A Canadian business tycoon has added to the list of record-breaking philanthropic gifts to academic institutions in recent months, and explains why philanthropy remains a fertile area of wealth advice.
Another record has been set in the philanthropy world with a Canadian couple gifting C$200 million ($151.11 million) to the country’s McGill University. The donation adds to a number of recent major gifts to academic institutions in North America and other regions.
John and Marcy McCall MacBain have created the McCall MacBain Scholarships at McGill.
John H McCall MacBain, a Canadian citizen, founded the McCall MacBain Foundation and Pamoja Capital SA, its investment arm.
“The McCall MacBain Scholarships at McGill will provide outstanding students from Canada and internationally with the opportunity to pursue a master's or professional degree, combined with a world-class enrichment program,” McGill said in a statement yesterday. “In addition to full funding to cover tuition and fees plus a living stipend, scholars will benefit from mentorship and immersive learning experiences including retreats, workshops and internships. It will be the most generous and comprehensive graduate scholarship to exist at this level in Canada.”
The gift comes weeks after media tycoon and former New York City mayor Michael Bloomberg donated $1.8 billion to John Hopkins University in the US. Family Wealth Report has covered issues concerning big gifts to academic institutions.
Benefactors gave a record $46.7 billion to US colleges and universities in the 2018 financial year, highlighting how education is a major destination for high net worth and ultra-HNW philanthropy. Giving increased by 7.2 per cent in the 2018 financial year, the ninth straight year of such gains, according to the Council for Advancement and Support of Education’s Voluntary Support of Education survey. (For most schools their financial year ends on June 30.)
The couple said they wanted to fill a gap in Canadian higher education: “there is currently no comprehensive, leadership-driven scholarship in the country for master's and professional degree students”.
"As graduates of Canada's publicly-funded university system, Marcy and I know first-hand how universities like McGill can reduce social barriers and foster talent at the highest of levels," said Mr McCall MacBain. "I received my undergraduate degree as a scholarship student from McGill and it truly changed my trajectory. We are confident that with its combination of academic excellence and global reach, McGill is the institution where even more exceptional students can realize the aspirations they have for themselves and the welfare of others."
Applications will open in the fall of 2020 to students from across Canada for the inaugural class. McCall MacBain Scholars will begin their studies at McGill in the fall of 2021. The Scholarships will be expanded to include international students in the third year of operation. Within five years, the Scholarships will grow to support up to 75 scholars on campus.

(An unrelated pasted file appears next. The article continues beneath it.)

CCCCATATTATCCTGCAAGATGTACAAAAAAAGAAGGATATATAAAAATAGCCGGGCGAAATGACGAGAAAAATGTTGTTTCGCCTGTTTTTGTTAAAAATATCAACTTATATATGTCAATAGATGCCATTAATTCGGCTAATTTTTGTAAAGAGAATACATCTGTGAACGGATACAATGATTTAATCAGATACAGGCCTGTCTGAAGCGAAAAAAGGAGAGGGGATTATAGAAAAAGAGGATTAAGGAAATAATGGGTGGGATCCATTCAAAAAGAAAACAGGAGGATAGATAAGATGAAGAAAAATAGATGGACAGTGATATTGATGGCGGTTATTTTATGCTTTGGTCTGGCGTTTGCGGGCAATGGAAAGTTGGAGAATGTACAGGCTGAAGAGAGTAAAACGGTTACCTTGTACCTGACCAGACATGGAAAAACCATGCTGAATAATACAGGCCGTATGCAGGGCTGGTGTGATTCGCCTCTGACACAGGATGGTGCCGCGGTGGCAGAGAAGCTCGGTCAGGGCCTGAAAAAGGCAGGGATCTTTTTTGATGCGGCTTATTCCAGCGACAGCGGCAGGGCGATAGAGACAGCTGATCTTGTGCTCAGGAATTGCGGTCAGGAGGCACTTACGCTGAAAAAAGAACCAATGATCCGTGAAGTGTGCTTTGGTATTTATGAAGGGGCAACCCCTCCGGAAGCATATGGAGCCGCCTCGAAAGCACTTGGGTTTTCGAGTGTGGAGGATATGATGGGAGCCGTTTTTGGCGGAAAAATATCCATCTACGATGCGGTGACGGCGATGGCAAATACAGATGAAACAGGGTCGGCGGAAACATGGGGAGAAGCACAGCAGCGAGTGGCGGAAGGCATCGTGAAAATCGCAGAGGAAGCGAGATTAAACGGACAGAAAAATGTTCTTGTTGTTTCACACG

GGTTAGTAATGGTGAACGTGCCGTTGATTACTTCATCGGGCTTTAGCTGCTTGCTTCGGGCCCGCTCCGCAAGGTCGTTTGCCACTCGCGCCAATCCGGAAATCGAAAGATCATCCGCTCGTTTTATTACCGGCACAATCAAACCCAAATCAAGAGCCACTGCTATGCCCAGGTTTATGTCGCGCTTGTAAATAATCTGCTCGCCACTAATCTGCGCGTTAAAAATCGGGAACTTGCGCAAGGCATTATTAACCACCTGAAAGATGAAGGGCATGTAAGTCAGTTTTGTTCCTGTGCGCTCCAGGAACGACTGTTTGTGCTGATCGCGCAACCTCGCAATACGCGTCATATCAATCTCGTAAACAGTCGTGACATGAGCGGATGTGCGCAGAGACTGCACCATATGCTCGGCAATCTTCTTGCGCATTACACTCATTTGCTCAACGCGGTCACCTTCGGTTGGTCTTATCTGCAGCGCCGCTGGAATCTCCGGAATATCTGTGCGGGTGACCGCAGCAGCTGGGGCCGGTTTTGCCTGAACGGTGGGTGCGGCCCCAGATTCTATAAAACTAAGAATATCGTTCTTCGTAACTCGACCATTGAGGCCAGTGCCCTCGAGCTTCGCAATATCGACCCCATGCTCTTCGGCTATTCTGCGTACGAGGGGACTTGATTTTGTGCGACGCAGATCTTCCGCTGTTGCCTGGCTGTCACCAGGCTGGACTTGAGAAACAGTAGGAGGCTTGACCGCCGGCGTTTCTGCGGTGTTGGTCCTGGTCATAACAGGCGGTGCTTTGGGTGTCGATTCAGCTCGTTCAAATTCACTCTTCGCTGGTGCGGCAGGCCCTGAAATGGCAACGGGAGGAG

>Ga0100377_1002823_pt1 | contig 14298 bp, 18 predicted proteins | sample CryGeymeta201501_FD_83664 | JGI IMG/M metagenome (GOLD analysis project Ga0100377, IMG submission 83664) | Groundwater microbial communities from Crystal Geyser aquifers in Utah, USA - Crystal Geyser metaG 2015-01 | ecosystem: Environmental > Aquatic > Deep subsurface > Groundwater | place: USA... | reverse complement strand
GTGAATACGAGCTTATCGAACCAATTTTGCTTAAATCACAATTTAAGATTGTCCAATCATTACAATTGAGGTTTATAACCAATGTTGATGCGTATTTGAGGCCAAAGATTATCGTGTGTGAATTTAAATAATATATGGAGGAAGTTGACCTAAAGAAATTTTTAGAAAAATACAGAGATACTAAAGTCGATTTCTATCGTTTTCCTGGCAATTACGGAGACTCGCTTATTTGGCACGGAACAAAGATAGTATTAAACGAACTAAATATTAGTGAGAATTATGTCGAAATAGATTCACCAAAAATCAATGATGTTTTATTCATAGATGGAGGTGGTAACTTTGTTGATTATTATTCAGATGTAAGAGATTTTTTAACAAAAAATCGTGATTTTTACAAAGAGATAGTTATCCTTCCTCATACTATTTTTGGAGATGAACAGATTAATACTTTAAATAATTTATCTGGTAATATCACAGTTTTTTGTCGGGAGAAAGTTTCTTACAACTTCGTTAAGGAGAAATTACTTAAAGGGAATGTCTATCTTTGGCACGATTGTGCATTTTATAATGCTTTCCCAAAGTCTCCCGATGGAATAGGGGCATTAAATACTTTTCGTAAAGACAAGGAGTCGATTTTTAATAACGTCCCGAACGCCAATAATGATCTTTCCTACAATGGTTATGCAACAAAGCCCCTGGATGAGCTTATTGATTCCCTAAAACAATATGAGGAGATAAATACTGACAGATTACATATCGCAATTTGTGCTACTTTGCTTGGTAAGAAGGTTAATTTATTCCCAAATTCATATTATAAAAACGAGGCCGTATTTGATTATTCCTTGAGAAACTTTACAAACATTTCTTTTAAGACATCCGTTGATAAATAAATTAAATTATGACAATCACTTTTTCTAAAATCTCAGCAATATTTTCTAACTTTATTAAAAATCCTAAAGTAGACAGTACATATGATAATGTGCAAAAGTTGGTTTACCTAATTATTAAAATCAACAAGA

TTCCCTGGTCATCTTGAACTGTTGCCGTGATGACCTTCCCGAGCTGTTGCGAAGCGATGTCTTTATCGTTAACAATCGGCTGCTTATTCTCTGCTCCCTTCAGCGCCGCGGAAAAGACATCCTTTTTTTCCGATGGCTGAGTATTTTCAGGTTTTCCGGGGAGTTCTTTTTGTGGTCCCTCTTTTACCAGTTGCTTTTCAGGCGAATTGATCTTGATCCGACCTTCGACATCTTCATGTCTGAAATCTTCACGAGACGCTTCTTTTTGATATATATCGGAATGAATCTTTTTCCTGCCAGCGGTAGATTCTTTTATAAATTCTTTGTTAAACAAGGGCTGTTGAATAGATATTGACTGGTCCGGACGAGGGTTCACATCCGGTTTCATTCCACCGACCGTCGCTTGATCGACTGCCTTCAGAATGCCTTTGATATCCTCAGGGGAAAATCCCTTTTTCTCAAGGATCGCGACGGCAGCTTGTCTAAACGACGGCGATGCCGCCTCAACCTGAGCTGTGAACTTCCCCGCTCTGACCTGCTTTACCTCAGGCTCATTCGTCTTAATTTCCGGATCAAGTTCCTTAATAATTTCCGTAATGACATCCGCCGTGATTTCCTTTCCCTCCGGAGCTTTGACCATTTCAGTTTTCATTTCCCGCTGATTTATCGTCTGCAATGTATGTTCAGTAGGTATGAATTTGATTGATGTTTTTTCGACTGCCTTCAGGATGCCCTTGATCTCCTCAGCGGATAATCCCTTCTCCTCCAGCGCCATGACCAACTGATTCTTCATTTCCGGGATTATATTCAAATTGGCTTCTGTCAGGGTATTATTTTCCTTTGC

Originally from Niagara Falls, Ontario, John McCall MacBain came to McGill to study economics, graduating with an honours bachelor of arts degree in 1980. During his time at McGill, he served as president of the Students Society of McGill University. In his final year, he was named valedictorian. Mr McCall MacBain subsequently obtained a law degree from the University of Oxford as a Rhodes Scholar, followed by an MBA from Harvard Business School, before launching an entrepreneurial career.
Rest of the world
These large donations are not a purely a North American phenomenon. In the UK, for example, a British ultra-high net worth hedge fund tycoon, David Harding, has broken a local record, giving £100 million ($130.2 million) to the University of Cambridge. Harding is the founder of the hedge fund business Winton. He is joined in the donation by his wife, Claudia, a trustee of the Science Museum Foundation.
Amounts involved in modern philanthropy, even allowing for inflation compared with the era of the Rockefellers, Mellons and Guggenheims, are large. In May last year 14 billionaires said that they had signed the Giving Pledge, formally joining the 154 other billionaires who have pledged to transfer at least half of their vast wealth to philanthropic causes. The Giving Pledge was started in 2010 by Bill and Melinda Gates and Warren Buffett (source: CNBC, 31 May, 2017). At that time, the Gateses were worth a collective $88.5 billion, and Buffett was worth $74.2 billion.
In Asia-Pacific, Australian businessman Stan Perron, who died in November last year, reportedly left the majority of his $2.8 billion fortune to charity. Earlier in December 2018, the chairman of a Hong Kong business conglomerate donated RMB200 million ($29 million) to a Chinese university. The money from Lui Che-woo, chairman of K Wah Group and director of Lui Che Woo Charity, will be used for providing better research and teaching facilities, as well as supporting the development of medical, pharmaceutical science and other related disciplines for the university. In September 2018, Chinese e-commerce tycoon Jack Ma, co-founder of Alibaba and China’s richest man, said that he was retiring from the company to focus on philanthropy. Alibaba is China’s largest corporation and, with a listing on the New York Stock Exchange, is currently valued at $420 billion. (Ma started getting involved with philanthropy several years ago.)